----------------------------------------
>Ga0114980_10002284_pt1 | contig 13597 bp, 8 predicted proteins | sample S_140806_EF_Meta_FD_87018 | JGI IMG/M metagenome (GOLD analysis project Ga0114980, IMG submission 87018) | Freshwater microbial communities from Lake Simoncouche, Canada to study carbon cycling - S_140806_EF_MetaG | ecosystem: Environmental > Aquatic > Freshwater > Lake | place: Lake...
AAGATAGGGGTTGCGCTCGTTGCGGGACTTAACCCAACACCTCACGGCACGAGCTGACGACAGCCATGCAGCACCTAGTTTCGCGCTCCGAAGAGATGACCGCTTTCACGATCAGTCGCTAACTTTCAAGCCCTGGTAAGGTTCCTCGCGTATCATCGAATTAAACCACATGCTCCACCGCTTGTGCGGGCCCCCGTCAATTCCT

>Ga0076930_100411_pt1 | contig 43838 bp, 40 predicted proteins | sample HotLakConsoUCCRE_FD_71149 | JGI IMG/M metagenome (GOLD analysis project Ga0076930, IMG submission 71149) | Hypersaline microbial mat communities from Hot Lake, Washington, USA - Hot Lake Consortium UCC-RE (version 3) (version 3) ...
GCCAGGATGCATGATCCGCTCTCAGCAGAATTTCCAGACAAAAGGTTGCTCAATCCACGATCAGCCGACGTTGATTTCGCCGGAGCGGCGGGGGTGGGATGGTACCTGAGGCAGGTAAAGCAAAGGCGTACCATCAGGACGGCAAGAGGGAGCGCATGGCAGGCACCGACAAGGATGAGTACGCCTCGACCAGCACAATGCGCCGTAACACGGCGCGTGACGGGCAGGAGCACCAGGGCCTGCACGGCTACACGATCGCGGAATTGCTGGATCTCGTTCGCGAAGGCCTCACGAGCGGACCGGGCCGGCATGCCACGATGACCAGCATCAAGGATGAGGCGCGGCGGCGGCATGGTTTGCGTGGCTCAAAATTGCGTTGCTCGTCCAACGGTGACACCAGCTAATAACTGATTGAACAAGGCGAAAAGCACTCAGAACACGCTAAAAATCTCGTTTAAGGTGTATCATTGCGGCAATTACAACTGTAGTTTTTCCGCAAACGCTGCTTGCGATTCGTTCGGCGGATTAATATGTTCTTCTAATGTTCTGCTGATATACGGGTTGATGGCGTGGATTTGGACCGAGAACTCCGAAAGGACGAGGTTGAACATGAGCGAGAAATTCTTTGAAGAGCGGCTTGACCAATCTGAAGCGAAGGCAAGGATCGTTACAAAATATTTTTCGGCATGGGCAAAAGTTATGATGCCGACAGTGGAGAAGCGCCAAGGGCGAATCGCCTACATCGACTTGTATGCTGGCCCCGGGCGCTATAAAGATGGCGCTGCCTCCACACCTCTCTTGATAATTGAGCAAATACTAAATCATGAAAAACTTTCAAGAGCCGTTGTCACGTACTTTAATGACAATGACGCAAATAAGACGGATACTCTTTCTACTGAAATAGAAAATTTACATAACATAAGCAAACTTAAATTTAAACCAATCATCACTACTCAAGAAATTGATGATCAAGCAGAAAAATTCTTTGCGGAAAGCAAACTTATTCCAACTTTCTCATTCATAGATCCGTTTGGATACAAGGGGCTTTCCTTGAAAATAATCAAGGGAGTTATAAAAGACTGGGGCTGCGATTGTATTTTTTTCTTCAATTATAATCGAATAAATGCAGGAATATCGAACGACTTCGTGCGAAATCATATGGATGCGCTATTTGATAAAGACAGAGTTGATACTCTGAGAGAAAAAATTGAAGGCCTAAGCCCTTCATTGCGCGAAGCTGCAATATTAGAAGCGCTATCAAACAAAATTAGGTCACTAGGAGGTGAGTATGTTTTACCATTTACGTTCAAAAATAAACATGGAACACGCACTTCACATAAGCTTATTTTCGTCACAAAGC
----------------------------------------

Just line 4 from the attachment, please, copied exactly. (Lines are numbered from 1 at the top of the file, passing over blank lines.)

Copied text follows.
GCCAGGATGCATGATCCGCTCTCAGCAGAATTTCCAGACAAAAGGTTGCTCAATCCACGATCAGCCGACGTTGATTTCGCCGGAGCGGCGGGGGTGGGATGGTACCTGAGGCAGGTAAAGCAAAGGCGTACCATCAGGACGGCAAGAGGGAGCGCATGGCAGGCACCGACAAGGATGAGTACGCCTCGACCAGCACAATGCGCCGTAACACGGCGCGTGACGGGCAGGAGCACCAGGGCCTGCACGGCTACACGATCGCGGAATTGCTGGATCTCGTTCGCGAAGGCCTCACGAGCGGACCGGGCCGGCATGCCACGATGACCAGCATCAAGGATGAGGCGCGGCGGCGGCATGGTTTGCGTGGCTCAAAATTGCGTTGCTCGTCCAACGGTGACACCAGCTAATAACTGATTGAACAAGGCGAAAAGCACTCAGAACACGCTAAAAATCTCGTTTAAGGTGTATCATTGCGGCAATTACAACTGTAGTTTTTCCGCAAACGCTGCTTGCGATTCGTTCGGCGGATTAATATGTTCTTCTAATGTTCTGCTGATATACGGGTTGATGGCGTGGATTTGGACCGAGAACTCCGAAAGGACGAGGTTGAACATGAGCGAGAAATTCTTTGAAGAGCGGCTTGACCAATCTGAAGCGAAGGCAAGGATCGTTACAAAATATTTTTCGGCATGGGCAAAAGTTATGATGCCGACAGTGGAGAAGCGCCAAGGGCGAATCGCCTACATCGACTTGTATGCTGGCCCCGGGCGCTATAAAGATGGCGCTGCCTCCACACCTCTCTTGATAATTGAGCAAATACTAAATCATGAAAAACTTTCAAGAGCCGTTGTCACGTACTTTAATGACAATGACGCAAATAAGACGGATACTCTTTCTACTGAAATAGAAAATTTACATAACATAAGCAAACTTAAATTTAAACCAATCATCACTACTCAAGAAATTGATGATCAAGCAGAAAAATTCTTTGCGGAAAGCAAACTTATTCCAACTTTCTCATTCATAGATCCGTTTGGATACAAGGGGCTTTCCTTGAAAATAATCAAGGGAGTTATAAAAGACTGGGGCTGCGATTGTATTTTTTTCTTCAATTATAATCGAATAAATGCAGGAATATCGAACGACTTCGTGCGAAATCATATGGATGCGCTATTTGATAAAGACAGAGTTGATACTCTGAGAGAAAAAATTGAAGGCCTAAGCCCTTCATTGCGCGAAGCTGCAATATTAGAAGCGCTATCAAACAAAATTAGGTCACTAGGAGGTGAGTATGTTTTACCATTTACGTTCAAAAATAAACATGGAACACGCACTTCACATAAGCTTATTTTCGTCACAAAGC